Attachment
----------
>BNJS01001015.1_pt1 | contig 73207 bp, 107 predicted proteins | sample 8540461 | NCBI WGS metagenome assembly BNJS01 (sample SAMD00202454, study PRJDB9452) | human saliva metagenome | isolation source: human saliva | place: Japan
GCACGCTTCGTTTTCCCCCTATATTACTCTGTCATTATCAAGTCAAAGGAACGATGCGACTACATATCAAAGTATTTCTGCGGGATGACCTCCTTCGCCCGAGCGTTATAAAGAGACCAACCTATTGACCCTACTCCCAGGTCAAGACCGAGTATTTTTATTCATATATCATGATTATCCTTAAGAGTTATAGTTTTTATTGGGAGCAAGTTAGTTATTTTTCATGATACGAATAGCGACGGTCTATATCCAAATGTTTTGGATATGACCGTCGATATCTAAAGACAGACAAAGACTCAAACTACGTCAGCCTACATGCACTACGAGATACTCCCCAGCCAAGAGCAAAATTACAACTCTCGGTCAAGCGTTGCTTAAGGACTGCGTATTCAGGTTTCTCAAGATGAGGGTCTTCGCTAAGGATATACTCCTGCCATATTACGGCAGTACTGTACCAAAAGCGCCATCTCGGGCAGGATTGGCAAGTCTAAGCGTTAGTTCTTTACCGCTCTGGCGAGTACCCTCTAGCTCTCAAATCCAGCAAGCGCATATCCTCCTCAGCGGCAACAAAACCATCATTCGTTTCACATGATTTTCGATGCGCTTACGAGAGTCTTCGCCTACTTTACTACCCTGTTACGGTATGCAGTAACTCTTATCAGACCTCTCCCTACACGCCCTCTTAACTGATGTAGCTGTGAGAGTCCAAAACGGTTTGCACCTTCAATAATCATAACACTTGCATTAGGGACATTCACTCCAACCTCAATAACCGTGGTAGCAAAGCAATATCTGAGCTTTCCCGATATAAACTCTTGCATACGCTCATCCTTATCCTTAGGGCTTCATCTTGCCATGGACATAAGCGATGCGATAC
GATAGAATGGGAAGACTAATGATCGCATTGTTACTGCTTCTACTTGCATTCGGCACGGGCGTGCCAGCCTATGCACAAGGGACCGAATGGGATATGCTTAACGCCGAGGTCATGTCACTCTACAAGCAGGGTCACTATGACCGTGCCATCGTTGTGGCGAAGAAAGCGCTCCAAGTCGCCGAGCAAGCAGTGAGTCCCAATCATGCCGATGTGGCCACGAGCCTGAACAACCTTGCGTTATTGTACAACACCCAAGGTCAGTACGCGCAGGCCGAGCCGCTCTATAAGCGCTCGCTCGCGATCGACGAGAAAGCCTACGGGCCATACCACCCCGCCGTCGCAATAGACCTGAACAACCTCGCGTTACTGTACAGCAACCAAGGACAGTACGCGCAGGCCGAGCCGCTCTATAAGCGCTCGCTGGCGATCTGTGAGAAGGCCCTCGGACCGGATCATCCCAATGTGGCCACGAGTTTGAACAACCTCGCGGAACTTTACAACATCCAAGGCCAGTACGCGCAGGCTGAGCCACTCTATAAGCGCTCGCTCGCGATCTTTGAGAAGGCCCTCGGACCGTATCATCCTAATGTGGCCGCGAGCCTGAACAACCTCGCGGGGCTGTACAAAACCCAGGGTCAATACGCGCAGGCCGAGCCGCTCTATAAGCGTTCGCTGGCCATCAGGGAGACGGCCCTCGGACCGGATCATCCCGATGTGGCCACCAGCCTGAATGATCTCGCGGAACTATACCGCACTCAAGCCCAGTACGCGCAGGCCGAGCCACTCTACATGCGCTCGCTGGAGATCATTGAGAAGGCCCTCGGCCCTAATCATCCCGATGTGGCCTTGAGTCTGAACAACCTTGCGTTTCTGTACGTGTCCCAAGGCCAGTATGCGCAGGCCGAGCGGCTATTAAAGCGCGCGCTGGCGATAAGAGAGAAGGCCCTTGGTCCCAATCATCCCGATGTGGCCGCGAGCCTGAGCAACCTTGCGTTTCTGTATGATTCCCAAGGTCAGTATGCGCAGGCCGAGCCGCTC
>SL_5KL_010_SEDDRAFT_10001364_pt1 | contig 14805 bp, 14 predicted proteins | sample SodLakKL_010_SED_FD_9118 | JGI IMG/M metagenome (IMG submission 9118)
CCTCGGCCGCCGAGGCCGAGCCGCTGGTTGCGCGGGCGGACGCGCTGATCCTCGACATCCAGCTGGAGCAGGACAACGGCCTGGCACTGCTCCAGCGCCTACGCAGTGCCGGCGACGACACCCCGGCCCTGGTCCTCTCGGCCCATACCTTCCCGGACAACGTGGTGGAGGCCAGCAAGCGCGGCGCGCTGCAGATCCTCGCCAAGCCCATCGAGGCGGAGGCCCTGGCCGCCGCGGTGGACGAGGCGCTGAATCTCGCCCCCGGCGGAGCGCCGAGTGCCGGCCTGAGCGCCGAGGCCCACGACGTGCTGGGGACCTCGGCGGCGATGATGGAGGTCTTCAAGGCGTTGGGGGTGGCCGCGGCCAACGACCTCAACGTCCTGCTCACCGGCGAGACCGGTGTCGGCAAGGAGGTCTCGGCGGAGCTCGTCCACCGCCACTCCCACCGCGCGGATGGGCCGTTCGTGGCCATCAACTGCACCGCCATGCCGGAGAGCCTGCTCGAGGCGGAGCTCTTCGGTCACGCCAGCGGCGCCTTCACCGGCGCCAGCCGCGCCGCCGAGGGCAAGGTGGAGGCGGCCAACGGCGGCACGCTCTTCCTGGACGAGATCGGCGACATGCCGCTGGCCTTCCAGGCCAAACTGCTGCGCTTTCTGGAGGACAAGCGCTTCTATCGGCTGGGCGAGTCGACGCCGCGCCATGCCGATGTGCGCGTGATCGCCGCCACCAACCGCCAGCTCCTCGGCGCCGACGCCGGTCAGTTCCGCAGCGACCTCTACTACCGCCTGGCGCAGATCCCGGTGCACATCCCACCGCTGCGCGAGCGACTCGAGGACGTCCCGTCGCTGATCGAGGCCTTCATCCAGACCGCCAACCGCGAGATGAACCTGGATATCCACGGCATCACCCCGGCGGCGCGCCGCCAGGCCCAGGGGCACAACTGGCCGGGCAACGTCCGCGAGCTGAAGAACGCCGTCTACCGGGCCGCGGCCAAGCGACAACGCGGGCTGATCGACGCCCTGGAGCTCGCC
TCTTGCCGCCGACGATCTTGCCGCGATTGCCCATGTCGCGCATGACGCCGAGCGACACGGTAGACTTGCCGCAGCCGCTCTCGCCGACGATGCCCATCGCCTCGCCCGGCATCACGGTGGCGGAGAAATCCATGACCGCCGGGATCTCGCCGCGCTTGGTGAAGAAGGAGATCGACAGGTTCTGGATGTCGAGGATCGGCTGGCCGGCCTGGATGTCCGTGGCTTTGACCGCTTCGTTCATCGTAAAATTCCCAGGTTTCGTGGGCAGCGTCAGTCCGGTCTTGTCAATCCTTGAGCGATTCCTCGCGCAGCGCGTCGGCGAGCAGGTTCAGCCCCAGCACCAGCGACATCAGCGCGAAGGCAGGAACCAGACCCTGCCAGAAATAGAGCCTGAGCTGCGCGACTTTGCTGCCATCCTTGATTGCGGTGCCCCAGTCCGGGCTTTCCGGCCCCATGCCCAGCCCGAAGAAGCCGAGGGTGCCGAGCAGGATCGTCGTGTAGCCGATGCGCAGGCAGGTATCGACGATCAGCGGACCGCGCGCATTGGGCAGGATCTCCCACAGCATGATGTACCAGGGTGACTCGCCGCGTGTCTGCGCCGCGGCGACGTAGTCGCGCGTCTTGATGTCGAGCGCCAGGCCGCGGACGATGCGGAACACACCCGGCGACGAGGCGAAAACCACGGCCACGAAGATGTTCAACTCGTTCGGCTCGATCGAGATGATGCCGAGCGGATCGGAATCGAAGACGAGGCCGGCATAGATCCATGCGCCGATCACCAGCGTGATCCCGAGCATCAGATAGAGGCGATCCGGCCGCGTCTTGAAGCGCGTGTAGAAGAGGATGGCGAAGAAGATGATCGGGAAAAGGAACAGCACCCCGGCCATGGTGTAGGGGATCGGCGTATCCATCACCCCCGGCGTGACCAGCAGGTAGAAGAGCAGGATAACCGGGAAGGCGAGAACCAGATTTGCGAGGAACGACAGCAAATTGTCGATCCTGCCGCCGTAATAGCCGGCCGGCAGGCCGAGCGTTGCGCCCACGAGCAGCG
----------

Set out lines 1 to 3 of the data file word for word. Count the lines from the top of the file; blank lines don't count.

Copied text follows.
>BNJS01001015.1_pt1 | contig 73207 bp, 107 predicted proteins | sample 8540461 | NCBI WGS metagenome assembly BNJS01 (sample SAMD00202454, study PRJDB9452) | human saliva metagenome | isolation source: human saliva | place: Japan
GCACGCTTCGTTTTCCCCCTATATTACTCTGTCATTATCAAGTCAAAGGAACGATGCGACTACATATCAAAGTATTTCTGCGGGATGACCTCCTTCGCCCGAGCGTTATAAAGAGACCAACCTATTGACCCTACTCCCAGGTCAAGACCGAGTATTTTTATTCATATATCATGATTATCCTTAAGAGTTATAGTTTTTATTGGGAGCAAGTTAGTTATTTTTCATGATACGAATAGCGACGGTCTATATCCAAATGTTTTGGATATGACCGTCGATATCTAAAGACAGACAAAGACTCAAACTACGTCAGCCTACATGCACTACGAGATACTCCCCAGCCAAGAGCAAAATTACAACTCTCGGTCAAGCGTTGCTTAAGGACTGCGTATTCAGGTTTCTCAAGATGAGGGTCTTCGCTAAGGATATACTCCTGCCATATTACGGCAGTACTGTACCAAAAGCGCCATCTCGGGCAGGATTGGCAAGTCTAAGCGTTAGTTCTTTACCGCTCTGGCGAGTACCCTCTAGCTCTCAAATCCAGCAAGCGCATATCCTCCTCAGCGGCAACAAAACCATCATTCGTTTCACATGATTTTCGATGCGCTTACGAGAGTCTTCGCCTACTTTACTACCCTGTTACGGTATGCAGTAACTCTTATCAGACCTCTCCCTACACGCCCTCTTAACTGATGTAGCTGTGAGAGTCCAAAACGGTTTGCACCTTCAATAATCATAACACTTGCATTAGGGACATTCACTCCAACCTCAATAACCGTGGTAGCAAAGCAATATCTGAGCTTTCCCGATATAAACTCTTGCATACGCTCATCCTTATCCTTAGGGCTTCATCTTGCCATGGACATAAGCGATGCGATAC
GATAGAATGGGAAGACTAATGATCGCATTGTTACTGCTTCTACTTGCATTCGGCACGGGCGTGCCAGCCTATGCACAAGGGACCGAATGGGATATGCTTAACGCCGAGGTCATGTCACTCTACAAGCAGGGTCACTATGACCGTGCCATCGTTGTGGCGAAGAAAGCGCTCCAAGTCGCCGAGCAAGCAGTGAGTCCCAATCATGCCGATGTGGCCACGAGCCTGAACAACCTTGCGTTATTGTACAACACCCAAGGTCAGTACGCGCAGGCCGAGCCGCTCTATAAGCGCTCGCTCGCGATCGACGAGAAAGCCTACGGGCCATACCACCCCGCCGTCGCAATAGACCTGAACAACCTCGCGTTACTGTACAGCAACCAAGGACAGTACGCGCAGGCCGAGCCGCTCTATAAGCGCTCGCTGGCGATCTGTGAGAAGGCCCTCGGACCGGATCATCCCAATGTGGCCACGAGTTTGAACAACCTCGCGGAACTTTACAACATCCAAGGCCAGTACGCGCAGGCTGAGCCACTCTATAAGCGCTCGCTCGCGATCTTTGAGAAGGCCCTCGGACCGTATCATCCTAATGTGGCCGCGAGCCTGAACAACCTCGCGGGGCTGTACAAAACCCAGGGTCAATACGCGCAGGCCGAGCCGCTCTATAAGCGTTCGCTGGCCATCAGGGAGACGGCCCTCGGACCGGATCATCCCGATGTGGCCACCAGCCTGAATGATCTCGCGGAACTATACCGCACTCAAGCCCAGTACGCGCAGGCCGAGCCACTCTACATGCGCTCGCTGGAGATCATTGAGAAGGCCCTCGGCCCTAATCATCCCGATGTGGCCTTGAGTCTGAACAACCTTGCGTTTCTGTACGTGTCCCAAGGCCAGTATGCGCAGGCCGAGCGGCTATTAAAGCGCGCGCTGGCGATAAGAGAGAAGGCCCTTGGTCCCAATCATCCCGATGTGGCCGCGAGCCTGAGCAACCTTGCGTTTCTGTATGATTCCCAAGGTCAGTATGCGCAGGCCGAGCCGCTC